There was not much actual discussion about this matter, but the fact that it was introduced seemed odd.  I am quite sure, speaking from experience, that to parents of special needs children, their claims are not dubious and are a result of months of effort to obtain proper special education for their children.  For more information on the 2005 Supreme Court Ruling, please read here: http://www.wrightslaw.com/law/caselaw/ussupct.schaffer.weast.htm

 

 

 

 

 

Parents Either Hate Common Core or Love It. Where Most Special Needs Parents Fit. #netde #eduDE

I would say based on feedback through this blog, Facebook, and Twitter, 90% of parents of special needs loathe and despise Common Core. The other 10%, they love it. I have to wonder why they stick up for it like it’s the greatest thing since sliced bread.

I debated back and forth with one mother on Facebook last week for a long time about the subject. She claimed that Common Core is so much better than what they had before in California. She is also a public school teacher. When I brought up the matter of the standardized tests, she was for them. But she admitted that her children hated them and found them to be very difficult due to so many essays on the test. And she didn’t like the curriculum being forced to adhere to the way the state wanted it. But she felt the theory behind it was good.

Then there was the father from Maryland, also a public school teacher, who thought it was excellent. He felt it helps the kids to improve and do better. He also said that allegations that resistance to common core is “political motivated fear mongering” and that I was “seeing conspiracies where there are none.” I guess half the population must be crazy and we are all seeing things. His child attends a charter school in Maryland that has revitalized the community around it. Glad one of them can do that.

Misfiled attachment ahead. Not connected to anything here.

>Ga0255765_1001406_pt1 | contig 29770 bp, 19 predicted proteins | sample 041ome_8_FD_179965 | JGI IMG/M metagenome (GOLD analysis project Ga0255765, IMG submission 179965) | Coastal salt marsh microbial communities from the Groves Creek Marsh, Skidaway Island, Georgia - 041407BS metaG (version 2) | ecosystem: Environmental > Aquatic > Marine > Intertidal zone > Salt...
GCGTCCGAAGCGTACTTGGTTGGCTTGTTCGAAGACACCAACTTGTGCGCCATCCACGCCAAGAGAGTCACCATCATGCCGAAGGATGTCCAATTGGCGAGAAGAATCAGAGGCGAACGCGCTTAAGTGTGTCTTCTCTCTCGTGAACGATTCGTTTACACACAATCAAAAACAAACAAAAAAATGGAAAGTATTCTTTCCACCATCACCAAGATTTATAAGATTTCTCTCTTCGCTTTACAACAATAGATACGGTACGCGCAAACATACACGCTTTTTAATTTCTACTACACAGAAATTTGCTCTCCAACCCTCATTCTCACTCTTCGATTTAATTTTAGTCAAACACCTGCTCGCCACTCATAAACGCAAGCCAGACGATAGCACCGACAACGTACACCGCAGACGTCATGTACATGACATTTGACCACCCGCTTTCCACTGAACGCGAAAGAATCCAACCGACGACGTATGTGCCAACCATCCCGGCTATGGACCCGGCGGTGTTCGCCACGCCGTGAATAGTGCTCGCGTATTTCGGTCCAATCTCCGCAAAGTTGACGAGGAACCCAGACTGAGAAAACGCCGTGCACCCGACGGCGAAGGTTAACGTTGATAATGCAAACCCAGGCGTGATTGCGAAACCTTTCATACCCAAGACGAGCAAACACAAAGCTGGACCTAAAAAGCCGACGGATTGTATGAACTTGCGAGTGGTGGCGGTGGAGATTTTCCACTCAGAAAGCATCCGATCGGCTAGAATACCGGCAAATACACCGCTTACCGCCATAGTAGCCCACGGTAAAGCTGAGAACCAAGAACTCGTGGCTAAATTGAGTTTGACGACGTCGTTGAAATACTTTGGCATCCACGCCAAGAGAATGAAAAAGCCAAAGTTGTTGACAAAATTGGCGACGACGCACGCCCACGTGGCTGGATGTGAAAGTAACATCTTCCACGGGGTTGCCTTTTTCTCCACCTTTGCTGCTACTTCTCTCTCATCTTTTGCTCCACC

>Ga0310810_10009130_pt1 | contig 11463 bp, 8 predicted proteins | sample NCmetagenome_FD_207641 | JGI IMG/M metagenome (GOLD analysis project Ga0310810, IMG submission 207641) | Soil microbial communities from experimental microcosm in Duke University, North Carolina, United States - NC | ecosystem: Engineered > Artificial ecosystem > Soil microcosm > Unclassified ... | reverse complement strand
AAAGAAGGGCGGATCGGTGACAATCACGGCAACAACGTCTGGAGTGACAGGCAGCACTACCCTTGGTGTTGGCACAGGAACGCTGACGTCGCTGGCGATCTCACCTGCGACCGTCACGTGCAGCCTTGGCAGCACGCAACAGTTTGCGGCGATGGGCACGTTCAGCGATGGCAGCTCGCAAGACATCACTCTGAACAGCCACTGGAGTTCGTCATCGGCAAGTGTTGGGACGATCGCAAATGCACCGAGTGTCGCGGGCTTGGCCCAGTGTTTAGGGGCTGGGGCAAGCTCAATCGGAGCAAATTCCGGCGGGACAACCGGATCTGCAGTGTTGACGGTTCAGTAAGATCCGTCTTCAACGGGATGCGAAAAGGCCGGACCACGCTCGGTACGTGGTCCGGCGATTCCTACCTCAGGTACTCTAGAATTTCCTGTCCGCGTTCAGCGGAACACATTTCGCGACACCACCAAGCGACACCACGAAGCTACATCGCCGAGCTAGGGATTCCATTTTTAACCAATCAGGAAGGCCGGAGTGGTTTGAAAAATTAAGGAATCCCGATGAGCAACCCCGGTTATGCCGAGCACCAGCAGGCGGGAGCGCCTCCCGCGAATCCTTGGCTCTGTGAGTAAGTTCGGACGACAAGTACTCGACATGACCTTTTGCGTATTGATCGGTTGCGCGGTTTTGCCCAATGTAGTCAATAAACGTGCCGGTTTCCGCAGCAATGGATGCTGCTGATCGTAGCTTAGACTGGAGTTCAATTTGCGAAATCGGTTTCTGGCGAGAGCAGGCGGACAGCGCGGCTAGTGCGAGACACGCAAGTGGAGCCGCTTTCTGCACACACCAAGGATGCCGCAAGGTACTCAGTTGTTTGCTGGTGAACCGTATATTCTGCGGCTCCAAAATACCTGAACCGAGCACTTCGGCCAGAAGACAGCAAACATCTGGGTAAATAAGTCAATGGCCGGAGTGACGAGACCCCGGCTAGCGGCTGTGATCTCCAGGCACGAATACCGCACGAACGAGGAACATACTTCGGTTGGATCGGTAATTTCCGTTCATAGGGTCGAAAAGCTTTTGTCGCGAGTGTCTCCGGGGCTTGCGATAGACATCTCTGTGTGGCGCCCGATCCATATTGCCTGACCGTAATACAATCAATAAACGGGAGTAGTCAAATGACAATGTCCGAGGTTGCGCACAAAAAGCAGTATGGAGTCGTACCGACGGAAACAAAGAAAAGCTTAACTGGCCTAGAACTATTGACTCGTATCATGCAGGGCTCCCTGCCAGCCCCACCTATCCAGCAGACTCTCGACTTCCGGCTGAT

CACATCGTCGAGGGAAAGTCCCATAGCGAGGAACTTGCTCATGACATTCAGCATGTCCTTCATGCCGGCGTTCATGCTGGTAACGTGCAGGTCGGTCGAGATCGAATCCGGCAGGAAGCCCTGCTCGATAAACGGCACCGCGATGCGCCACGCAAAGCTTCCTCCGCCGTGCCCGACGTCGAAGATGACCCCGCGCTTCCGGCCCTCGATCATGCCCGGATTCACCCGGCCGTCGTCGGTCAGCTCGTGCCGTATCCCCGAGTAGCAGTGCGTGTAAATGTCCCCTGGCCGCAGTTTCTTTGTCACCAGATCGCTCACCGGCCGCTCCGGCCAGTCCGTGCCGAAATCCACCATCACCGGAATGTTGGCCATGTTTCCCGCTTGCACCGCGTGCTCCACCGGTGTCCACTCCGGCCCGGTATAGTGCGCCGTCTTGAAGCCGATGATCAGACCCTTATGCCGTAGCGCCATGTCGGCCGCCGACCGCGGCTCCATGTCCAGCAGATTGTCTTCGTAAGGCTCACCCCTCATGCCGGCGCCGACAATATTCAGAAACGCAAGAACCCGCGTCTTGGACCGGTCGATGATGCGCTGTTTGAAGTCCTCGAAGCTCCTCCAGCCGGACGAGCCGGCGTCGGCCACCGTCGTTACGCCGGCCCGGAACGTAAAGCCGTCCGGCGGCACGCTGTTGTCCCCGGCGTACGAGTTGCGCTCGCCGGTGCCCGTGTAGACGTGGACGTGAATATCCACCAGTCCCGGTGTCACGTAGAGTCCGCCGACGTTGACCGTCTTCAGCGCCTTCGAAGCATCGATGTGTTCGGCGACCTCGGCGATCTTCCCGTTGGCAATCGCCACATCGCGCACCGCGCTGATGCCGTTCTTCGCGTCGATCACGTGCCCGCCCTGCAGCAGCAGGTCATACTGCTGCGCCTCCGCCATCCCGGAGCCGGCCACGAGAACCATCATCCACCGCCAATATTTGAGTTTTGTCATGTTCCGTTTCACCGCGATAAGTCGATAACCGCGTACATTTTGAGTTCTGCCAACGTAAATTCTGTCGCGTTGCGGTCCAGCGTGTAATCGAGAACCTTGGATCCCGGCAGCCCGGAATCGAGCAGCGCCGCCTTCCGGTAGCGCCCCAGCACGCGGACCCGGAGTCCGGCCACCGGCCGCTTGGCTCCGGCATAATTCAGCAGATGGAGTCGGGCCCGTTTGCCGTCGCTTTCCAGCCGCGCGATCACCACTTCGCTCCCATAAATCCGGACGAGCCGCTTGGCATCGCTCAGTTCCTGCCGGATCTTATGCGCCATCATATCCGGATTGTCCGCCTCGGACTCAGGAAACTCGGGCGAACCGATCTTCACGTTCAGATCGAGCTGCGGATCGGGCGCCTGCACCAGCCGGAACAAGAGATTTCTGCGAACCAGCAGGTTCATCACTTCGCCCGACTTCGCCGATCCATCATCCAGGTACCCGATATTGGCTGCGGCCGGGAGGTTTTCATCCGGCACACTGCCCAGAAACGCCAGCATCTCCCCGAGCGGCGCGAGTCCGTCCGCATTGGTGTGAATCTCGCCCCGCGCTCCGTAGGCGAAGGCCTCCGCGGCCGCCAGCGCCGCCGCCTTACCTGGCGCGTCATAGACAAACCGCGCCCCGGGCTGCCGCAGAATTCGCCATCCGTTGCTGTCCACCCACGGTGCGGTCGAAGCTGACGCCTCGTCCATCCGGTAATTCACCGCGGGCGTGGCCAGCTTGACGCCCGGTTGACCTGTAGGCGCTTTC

These were both parents with children with special needs. But like I’ve said, they were by far the minority of how parents feel about this federal intrusion into the rights and laws that were created for our children. This debate will go on for a long time until it’s gone. Hopefully, that will be soon if what I’m hearing is correct. But if not, the debate continues.

Feds Turn Down NY’s Testing Accommodations for Students withDisabilities

Delaware just passed a similar law. Does that mean the Delaware law is shut down too? Senator Poore will be very angry if this is the case. As will several other parents. This is where it begins folks.

Diane Ravitch's blog

New York proposed to exempt up to 2% of students with severe disabilities from federally required state tests.

The U.S. Department of Education said no. Last year, 95% of students with disabilities failed the new Common Core tests in New York.

Leaders of national organizations supposedly representing students with disabilities hailed the DOE’s de is ion to hold these students to the same standards, which the overwhelming majority will fail.

Peter Goodman wrote about the Common Core exams:

“Parents and teachers across the state protested – the exams were poorly prepared, school staffs not trained and parents of SWD were especially critical – the tests were far beyond the cognitive ability of their children and were emotionally harmful. After months of discussions the state, in its application for an extension of the NCLB Flexibility Waiver asked for a change.

New York State had proposed allowing up to 2 percent…